Preferably knitting a tea cozy.

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This is all to explain how I, one recent morning, found myself setting about the Project of Cleaning my Filthy Venetian Blinds. It was fueled by disgust, of course – many, many tenants before me had ignored this issue, and by now it was truly frightening. But somehow, all those years of housewifely propaganda factored into it too. According to magazines, I had been missing out on some hitherto undiscovered height of ecstasy, easily found again if only I would enter into a gloriously tedious, anachronistic cleaning routine. So I set about to clean these things in a style to make Martha Stewart proud, assured in the promise that my fabulous orgasm would be in the mail.

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But first, let me explain my usual approach to housekeeping: Obliviousness. 

This approach works not merely for housekeeping, but for life!** Try it! You too can miss your subway stop on multiple occasions because you’re trying to remember the lyrics to Backstabbers or the bass line to Use Me.***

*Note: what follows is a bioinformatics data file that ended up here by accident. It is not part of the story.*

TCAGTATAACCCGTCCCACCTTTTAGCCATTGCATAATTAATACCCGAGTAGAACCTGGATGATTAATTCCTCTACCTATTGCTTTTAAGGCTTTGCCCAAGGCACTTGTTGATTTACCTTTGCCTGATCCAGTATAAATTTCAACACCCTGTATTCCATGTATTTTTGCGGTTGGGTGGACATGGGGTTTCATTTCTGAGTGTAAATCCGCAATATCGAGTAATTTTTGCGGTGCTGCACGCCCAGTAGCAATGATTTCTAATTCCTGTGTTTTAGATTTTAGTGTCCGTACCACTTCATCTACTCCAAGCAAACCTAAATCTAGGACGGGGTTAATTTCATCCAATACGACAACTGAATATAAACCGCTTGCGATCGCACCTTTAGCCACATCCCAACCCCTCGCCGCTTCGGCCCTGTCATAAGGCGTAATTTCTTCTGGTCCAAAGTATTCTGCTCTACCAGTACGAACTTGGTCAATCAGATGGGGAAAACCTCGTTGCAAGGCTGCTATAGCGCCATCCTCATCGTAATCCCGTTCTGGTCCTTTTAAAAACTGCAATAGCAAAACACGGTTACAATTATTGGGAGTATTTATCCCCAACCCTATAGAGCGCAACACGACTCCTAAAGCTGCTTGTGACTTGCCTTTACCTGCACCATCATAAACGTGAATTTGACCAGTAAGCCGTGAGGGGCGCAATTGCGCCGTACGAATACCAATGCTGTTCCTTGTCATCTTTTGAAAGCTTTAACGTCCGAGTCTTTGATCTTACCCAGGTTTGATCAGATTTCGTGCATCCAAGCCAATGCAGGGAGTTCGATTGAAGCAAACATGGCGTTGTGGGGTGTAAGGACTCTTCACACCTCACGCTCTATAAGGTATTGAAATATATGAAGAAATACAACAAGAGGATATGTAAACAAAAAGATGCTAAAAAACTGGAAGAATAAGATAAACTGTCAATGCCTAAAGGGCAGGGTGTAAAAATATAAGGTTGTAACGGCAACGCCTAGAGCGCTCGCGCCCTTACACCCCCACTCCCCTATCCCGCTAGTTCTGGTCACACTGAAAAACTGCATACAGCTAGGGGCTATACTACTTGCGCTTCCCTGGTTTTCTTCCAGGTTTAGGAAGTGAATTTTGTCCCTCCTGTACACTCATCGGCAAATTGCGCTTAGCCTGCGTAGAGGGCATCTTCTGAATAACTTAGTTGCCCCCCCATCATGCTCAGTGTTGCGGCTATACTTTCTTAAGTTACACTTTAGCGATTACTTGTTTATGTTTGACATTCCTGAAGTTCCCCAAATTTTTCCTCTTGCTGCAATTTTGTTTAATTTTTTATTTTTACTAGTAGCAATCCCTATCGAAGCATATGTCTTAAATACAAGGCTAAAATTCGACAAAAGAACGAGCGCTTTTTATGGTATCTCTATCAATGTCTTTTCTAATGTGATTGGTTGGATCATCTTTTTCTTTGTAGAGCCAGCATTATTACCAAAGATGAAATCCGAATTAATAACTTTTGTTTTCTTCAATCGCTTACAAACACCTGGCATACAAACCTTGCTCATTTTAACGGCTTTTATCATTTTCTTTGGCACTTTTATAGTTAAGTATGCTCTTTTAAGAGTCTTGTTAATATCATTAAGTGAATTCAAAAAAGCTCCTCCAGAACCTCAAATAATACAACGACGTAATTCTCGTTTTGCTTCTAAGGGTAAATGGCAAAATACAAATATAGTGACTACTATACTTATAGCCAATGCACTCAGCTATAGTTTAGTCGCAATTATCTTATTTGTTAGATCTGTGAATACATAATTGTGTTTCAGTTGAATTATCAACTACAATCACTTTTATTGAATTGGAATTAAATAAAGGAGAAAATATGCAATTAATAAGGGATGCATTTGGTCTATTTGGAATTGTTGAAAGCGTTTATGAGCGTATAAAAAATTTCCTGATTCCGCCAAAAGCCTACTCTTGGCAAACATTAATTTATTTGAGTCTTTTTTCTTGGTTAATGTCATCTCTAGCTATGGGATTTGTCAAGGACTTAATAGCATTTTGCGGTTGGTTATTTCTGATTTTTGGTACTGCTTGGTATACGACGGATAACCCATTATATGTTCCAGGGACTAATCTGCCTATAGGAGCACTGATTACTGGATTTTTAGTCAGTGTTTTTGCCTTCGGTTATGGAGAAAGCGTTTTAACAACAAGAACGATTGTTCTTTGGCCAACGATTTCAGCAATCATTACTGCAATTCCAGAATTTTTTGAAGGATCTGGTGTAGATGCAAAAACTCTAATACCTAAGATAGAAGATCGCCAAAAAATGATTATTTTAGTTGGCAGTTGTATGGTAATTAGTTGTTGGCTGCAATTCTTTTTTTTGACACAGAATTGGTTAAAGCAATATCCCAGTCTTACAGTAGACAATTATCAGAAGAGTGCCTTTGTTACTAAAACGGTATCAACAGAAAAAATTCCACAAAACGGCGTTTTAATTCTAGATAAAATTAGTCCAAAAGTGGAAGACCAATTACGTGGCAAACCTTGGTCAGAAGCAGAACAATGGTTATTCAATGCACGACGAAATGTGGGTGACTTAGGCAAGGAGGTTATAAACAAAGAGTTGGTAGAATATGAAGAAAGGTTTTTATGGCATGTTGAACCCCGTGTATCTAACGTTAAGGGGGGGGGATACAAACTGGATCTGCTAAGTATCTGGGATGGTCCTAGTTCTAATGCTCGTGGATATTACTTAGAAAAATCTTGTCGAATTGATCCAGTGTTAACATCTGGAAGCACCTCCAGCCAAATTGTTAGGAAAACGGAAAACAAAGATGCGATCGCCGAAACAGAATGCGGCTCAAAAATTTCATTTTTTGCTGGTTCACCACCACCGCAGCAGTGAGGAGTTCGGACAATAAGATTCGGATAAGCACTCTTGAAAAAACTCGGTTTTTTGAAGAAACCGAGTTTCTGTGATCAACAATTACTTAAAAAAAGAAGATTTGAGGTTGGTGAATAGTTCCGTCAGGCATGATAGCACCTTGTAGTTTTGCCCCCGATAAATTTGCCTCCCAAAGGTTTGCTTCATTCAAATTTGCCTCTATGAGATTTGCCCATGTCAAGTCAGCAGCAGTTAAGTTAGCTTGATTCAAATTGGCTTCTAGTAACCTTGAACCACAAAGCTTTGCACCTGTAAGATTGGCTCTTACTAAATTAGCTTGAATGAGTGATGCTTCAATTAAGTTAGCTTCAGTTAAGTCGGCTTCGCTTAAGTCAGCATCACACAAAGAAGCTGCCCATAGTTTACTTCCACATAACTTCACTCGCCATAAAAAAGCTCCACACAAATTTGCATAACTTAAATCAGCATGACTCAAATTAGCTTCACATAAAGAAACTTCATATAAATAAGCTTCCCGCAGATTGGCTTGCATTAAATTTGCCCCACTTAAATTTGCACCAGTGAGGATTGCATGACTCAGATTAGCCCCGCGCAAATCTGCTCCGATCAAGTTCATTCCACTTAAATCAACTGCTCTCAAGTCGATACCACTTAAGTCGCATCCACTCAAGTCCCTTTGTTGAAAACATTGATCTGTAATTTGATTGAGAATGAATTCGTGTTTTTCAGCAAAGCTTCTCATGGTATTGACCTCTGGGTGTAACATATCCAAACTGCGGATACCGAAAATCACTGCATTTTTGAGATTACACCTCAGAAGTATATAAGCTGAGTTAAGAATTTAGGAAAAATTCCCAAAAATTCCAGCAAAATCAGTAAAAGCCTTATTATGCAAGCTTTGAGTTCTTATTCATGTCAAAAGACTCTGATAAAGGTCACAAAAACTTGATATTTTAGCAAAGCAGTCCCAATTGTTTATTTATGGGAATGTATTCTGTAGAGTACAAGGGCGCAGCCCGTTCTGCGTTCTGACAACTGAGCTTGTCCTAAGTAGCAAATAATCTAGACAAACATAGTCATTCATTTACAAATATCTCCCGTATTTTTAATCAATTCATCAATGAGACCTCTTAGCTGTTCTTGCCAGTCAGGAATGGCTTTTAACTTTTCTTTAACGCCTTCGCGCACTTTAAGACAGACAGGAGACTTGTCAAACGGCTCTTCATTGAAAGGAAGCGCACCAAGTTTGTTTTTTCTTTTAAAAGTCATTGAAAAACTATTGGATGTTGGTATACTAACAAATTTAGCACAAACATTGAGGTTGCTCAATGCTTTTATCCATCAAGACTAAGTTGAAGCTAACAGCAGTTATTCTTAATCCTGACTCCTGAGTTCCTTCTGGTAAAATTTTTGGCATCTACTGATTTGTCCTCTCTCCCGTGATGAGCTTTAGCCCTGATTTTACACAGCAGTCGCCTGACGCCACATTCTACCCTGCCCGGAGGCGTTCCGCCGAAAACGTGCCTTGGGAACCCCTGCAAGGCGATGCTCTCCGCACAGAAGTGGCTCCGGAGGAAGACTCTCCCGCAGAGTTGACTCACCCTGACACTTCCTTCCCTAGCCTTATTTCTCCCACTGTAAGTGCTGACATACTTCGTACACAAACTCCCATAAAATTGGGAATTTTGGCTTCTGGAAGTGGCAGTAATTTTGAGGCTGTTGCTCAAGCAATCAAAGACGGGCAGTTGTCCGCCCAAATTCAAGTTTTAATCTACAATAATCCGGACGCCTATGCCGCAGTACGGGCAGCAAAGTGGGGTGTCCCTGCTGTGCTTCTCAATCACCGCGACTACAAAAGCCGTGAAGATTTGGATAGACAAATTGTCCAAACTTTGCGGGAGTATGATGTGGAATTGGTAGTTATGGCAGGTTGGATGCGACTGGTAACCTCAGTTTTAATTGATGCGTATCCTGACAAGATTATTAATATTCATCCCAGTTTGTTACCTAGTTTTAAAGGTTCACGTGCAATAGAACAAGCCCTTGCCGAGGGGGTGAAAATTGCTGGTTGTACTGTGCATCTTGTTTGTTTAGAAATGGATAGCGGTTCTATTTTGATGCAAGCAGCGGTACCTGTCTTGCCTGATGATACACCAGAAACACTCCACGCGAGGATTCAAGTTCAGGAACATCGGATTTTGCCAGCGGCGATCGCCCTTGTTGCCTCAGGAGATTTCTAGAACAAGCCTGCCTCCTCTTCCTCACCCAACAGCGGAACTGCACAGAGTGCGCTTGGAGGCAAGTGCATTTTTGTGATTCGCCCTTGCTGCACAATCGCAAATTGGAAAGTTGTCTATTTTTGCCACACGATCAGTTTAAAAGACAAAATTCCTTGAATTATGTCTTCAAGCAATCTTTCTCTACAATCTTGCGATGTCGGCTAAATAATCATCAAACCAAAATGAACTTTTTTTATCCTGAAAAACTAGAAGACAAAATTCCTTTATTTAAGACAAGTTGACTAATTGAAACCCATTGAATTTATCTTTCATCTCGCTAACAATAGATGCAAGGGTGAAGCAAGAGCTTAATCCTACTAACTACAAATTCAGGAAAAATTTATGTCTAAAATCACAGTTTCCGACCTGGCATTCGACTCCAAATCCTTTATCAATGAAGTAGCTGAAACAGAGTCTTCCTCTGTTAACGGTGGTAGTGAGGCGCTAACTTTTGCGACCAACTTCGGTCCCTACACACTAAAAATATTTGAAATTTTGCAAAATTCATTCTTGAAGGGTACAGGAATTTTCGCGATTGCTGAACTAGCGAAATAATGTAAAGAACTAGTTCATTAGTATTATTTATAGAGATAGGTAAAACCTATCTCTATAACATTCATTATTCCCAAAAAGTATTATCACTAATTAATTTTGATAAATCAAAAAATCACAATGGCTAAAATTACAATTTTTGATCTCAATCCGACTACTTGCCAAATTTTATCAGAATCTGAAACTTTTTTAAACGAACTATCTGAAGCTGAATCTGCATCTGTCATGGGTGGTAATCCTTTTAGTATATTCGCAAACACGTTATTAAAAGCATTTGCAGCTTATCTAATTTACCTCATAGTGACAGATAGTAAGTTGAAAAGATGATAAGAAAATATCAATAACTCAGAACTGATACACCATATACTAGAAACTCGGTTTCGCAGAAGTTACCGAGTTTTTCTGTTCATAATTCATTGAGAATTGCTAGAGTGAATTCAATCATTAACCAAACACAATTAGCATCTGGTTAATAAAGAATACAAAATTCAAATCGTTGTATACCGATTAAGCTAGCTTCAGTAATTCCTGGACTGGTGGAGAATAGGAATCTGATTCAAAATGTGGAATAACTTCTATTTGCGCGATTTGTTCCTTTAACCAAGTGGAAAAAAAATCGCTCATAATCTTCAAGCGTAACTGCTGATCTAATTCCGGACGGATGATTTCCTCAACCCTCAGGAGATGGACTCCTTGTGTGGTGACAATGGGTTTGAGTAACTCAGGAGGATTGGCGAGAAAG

But anyways, back to housekeeping. Not the highest thing on my radar. For example, once or twice I’ve had people over to my place, and they’ve said, “Sofia! You have all this stuff all over your kitchen floor!” To which I reply, “I have a kitchen floor?”

Up until that point, I had been operating under the illusion that I was standing on some sort of interstellar vortex which automatically sucked away all pieces of onion, garlic, etc. that happened to fall on it.

Well, anyways. I’m terrible at maintenance cleaning, but I do like a good project, with its promise of an actual sense of accomplishment (as opposed to regular housework, which has been correctly described as ‘Sisyphean’). And this morning, I noticed my venetian blinds.

So, I thought about cleaning them “the old-fashioned” way.You know, the way Our Foremothers did. I quickly went out and enslaved someone of darker complexion than myself, and forced this hapless individual to clean for me.